I think that therapists are trained to recognize domestic violence, physical abuse, but they don’t have a lot of awareness of emotional abuse, verbal abuse, especially psychological abuse and manipulation. And so again, they’re gonna see that as a communication issue rather than a power issue, a control issue, or an abuse issue. So they need more training on how to identify those types of abuse. A lot of times people think the only trauma is the discovery of the secrets, and that’s, that’s horrific, that’s traumatic. But what’s missed in a lot of help settings is that ongoing emotional abuse that has occurred before the addiction is even found out and it’s already done tons of damage and harm to the relationship, but particularly to the victim, to the person that’s on the receiving end of that.
And What About if They’re Just Manipulating You And/Or The Therapist?
And then sometimes the continued abuse for addicts who are in quote unquote recovery. They’re not actually in recovery, they’re not showing recovery behaviors.
Right. They may have stopped they behaviors, they acting out behaviors, but they haven’t taken on or started to practice healthy relational behaviors
Or in some cases, I don’t know if they’ve stopped acting out sexually at all, I think. Right. Sometimes they may be lying. They may be hiding things better and just talking the talk because they found out what they need to say in order to get their wife off their back.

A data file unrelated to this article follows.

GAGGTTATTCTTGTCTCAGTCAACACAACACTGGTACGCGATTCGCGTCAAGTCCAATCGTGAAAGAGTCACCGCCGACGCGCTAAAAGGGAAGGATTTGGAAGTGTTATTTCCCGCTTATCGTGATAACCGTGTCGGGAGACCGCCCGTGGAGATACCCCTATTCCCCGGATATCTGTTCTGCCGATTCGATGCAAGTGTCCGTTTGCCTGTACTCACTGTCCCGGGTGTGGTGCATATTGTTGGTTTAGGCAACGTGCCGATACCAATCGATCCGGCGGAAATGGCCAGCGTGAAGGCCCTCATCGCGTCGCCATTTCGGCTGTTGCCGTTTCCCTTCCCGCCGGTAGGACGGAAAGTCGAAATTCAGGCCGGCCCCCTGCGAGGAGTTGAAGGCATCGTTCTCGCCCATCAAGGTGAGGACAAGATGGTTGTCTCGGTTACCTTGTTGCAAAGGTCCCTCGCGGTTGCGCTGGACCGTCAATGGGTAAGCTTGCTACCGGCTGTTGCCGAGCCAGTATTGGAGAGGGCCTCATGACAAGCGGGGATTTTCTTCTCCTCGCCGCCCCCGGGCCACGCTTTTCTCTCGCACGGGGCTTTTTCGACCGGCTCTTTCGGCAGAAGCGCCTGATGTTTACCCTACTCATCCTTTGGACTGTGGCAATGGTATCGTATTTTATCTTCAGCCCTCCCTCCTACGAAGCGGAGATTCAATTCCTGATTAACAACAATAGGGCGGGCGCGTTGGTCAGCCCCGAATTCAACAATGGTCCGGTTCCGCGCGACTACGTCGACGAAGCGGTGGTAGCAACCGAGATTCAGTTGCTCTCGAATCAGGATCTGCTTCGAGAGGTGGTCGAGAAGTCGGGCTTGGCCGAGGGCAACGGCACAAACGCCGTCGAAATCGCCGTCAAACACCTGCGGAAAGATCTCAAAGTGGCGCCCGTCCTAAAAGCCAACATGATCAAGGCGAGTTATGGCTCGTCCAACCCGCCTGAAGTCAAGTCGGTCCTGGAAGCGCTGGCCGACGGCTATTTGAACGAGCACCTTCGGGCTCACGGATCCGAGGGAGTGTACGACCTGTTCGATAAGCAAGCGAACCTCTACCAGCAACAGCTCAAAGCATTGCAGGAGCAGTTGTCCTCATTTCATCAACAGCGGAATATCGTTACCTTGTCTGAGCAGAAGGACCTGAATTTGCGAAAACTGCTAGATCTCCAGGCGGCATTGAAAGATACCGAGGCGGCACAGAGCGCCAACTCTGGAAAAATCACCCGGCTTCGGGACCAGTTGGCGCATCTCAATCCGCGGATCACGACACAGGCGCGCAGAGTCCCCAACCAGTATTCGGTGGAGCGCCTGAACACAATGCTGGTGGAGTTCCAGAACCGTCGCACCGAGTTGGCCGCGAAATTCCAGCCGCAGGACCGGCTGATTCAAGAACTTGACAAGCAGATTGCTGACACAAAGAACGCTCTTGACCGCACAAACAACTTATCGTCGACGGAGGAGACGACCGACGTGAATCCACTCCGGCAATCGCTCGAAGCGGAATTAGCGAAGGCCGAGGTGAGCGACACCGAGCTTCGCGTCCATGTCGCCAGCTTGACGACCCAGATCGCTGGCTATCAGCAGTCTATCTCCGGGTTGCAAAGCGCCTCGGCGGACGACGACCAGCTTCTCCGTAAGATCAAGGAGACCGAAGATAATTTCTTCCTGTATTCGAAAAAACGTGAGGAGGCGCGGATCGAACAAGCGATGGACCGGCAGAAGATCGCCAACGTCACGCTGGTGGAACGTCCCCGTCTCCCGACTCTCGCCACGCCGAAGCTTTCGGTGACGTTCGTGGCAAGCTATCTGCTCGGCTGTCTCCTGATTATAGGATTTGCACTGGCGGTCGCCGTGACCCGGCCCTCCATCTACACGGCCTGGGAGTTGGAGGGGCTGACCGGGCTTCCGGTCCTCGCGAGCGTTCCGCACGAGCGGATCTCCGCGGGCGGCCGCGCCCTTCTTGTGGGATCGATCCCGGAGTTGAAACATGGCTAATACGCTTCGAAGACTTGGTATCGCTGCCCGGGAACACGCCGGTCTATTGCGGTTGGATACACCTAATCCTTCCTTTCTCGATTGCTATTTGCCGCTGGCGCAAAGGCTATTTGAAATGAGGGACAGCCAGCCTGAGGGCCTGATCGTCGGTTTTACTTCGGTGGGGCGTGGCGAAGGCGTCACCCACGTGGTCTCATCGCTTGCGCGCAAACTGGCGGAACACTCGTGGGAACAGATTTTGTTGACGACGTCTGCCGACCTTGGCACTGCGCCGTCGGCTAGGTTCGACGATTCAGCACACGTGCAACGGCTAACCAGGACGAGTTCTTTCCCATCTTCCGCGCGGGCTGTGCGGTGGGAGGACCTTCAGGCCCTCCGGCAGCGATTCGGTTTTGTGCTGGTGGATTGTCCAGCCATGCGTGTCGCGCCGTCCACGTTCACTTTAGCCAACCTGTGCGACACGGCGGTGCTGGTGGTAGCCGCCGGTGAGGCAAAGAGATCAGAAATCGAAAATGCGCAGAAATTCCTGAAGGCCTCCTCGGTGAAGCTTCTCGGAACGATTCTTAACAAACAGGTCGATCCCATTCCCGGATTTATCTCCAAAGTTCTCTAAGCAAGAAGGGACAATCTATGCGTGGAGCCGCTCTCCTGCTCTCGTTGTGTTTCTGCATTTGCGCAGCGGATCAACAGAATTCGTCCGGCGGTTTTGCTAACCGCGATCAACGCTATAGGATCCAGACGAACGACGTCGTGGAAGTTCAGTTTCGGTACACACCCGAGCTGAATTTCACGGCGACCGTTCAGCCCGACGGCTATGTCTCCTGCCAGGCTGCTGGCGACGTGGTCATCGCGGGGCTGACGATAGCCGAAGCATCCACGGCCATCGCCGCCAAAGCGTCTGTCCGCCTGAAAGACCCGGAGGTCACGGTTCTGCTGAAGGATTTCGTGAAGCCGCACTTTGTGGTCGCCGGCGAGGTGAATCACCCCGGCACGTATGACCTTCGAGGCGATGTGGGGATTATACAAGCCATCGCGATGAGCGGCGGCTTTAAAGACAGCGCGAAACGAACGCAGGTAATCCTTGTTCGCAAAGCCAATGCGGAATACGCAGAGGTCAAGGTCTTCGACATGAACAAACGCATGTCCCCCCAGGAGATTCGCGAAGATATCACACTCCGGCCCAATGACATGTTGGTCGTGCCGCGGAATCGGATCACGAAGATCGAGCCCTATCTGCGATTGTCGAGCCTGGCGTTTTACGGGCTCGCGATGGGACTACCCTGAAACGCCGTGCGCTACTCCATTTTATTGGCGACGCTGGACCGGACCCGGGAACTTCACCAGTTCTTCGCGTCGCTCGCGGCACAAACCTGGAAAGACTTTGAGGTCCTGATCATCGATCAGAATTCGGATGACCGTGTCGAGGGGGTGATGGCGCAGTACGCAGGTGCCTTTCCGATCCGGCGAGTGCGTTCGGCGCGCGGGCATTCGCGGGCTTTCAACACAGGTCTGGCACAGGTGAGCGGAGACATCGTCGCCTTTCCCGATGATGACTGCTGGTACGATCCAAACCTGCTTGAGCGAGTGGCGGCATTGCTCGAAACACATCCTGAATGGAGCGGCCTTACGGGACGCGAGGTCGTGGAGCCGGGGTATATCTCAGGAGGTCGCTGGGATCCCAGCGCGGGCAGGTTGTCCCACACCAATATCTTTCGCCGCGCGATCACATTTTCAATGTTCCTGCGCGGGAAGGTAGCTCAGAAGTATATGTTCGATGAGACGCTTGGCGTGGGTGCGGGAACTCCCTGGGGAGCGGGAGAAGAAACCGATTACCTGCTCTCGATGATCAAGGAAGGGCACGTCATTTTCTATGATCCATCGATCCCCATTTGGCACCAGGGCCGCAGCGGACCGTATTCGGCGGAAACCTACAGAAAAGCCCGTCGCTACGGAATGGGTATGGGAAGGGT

“How is a partner supposed to start to heal when the traumatizing has not stopped?”
I did a workshop a few years ago at a large conference that is there for the sex addiction community, and I called it When the Chaos Doesn’t Stop. And I wanted to do that workshop because when partners, let’s say at six months to a year after discovery and partners are still not getting better in their view, I’m doing that in quotation marks. You can’t see me doing that, but I am, the partners aren’t getting better. And so what I tried to do was uncover the issues that get in the way of partner recovery. And most often it’s because either there’s ongoing sexual acting out that has not been uncovered yet. He’s lying and or the ongoing chronic emotional abuse, manipulation, psychological abuse, and gaslighting. Just the things you were describing, you know, the recovery behavior really hasn’t kicked in yet. So how is a partner supposed to start to heal when the traumatizing has not stopped?
“Trauma occurs where the partner is blamed for her not getting better when she is still not safe in the relationship”
Yeah. And so we pathologize the partner for not getting well, rather than looking at what is going on in the relationship that she still doesn’t feel safe. And to me that is a huge place where treatment induced trauma occurs where the partner is blamed for her not getting better when she is still not safe in the relationship.